Is Pakistan ready to talk about sex?

Published: November 27, 2014
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Clinic Online on Health TV, featuring Dr Nazimuddin Siddiqui, invites callers to share their health concerns on-air, and offers helpful medical advice. PHOTO: AFP

I don’t want to jinx it, but there is a weekly call-in show on Health TV freely discussing a subject that has traditionally caused much controversy. Clinic Online is now taking callers’ questions pertaining to sexual health.

This is a clear breakthrough, in a country whose schools deny the presence of reproductive organs in the human body and whose public healthcare professionals walk around eggshells trying to impart important information about preventing STDs and unwanted pregnancies.

Clinic Online on Health TV, featuring Dr Nazimuddin Siddiqui, invites callers to share their health concerns on-air, and offers helpful medical advice. The program clarifies its role as ‘advisory’, and does not sell itself as a substitute to an actual consultation with a doctor. It entertains a wide range of questions regarding male infertility, erectile dysfunction and nymphomania, and responds to them without the kind of sensationalism we have learned to expect from most media outlets. In fact, it is because of how professionally the questions are answered, that the show seems to have skirted conservative outrage thus far.

One anonymous caller complained about her husband’s poor sex drive, and was advised accordingly. Other uncomfortable questions from callers were handled just as proficiently. Many would cringe at such a program discussing this contentious subject so openly, and to them I’d ask this:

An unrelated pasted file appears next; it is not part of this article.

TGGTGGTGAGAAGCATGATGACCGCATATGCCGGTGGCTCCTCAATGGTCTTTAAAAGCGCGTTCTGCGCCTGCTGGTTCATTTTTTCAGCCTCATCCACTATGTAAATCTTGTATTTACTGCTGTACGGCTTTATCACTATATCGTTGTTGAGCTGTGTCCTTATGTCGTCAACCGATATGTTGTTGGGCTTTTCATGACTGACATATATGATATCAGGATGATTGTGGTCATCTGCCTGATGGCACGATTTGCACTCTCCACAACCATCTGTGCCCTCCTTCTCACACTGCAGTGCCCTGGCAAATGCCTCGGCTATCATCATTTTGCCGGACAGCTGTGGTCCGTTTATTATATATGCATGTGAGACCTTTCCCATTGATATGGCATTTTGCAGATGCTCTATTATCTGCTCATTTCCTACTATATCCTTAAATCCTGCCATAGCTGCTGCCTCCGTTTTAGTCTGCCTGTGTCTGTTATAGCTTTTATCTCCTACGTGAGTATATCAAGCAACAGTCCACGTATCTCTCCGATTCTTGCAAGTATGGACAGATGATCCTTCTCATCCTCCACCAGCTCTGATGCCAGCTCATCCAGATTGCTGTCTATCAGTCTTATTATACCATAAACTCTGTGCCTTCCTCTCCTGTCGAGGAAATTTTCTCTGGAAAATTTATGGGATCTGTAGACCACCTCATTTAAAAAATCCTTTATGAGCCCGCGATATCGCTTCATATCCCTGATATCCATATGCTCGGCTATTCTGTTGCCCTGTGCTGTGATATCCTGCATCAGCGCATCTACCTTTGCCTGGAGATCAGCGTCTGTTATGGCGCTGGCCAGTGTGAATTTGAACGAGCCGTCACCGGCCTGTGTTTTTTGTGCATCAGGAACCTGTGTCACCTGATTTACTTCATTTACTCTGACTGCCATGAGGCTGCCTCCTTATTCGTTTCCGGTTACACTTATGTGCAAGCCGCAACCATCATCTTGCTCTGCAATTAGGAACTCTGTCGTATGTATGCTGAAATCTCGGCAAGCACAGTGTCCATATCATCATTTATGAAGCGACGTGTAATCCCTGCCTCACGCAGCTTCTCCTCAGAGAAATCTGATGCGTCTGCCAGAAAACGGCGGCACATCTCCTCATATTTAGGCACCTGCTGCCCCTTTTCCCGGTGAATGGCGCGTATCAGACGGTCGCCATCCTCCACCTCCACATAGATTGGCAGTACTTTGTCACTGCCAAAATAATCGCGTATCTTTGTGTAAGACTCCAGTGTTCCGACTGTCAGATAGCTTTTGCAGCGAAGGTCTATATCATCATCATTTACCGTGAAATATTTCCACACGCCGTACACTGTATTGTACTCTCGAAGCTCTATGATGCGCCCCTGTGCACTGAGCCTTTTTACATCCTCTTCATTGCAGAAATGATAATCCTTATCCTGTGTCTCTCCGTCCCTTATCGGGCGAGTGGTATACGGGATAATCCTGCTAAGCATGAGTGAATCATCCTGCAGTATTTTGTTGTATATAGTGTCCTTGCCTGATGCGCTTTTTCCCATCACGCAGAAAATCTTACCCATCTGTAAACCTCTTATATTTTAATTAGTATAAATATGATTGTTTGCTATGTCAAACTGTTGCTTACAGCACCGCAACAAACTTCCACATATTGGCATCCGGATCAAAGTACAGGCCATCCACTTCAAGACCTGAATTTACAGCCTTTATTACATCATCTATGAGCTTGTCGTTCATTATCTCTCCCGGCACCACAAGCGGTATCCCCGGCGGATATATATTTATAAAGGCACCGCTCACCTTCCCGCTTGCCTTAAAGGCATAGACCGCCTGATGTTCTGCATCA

Consider how you first learned about sex. Likely, not from your parents, professional educators, or a program like Clinic Online, but from giggling senior students hanging around the assembly area after school hours, with wildly graphic ideas of sexual intimacy. Our schools and colleges happily bestow all kinds of knowledge from the Round Table Conferences to the Pythagoras theorem, but on the all-important matter of human sexuality, abandon them at the doorstep of older classmates with abundant access to indecent magazines and videos. Naturally, this kind of ‘education’ is devoid of any advice on safe sexual practices, disorders of reproductive organs, or contraceptive methods commonly used. All that information is expected to flow to us magically, by the grace of piety itself, on our wedding nights.

Let’s say that it usually doesn’t. And these people are left with a myriad of questions, with only a small fraction of them being able to use Google, and make use of sex-ed sites that have not yet been banned by the PTA.

As a doctor, I’ve had numerous patients visiting me to learn about condom use after the damage had already been done. Many cite complaints like ‘persistent cough’, when all they want to do, is discuss their sexual problems with the doctor in hushed voices; problems so widespread, that the means to prevent or manage them, should be common knowledge.

Finally, there are new sources of such information being made available to the public. In a country where sexual education is practically unheard of, the significance of programs like Clinic Online is difficult to overstate.

Faraz Talat

Faraz Talat

A medical doctor and bubble-wrap enthusiast from Rawalpindi, who writes mostly about science and social politics (and bubble-wrap). He tweets @FarazTalat (twitter.com/FarazTalat)

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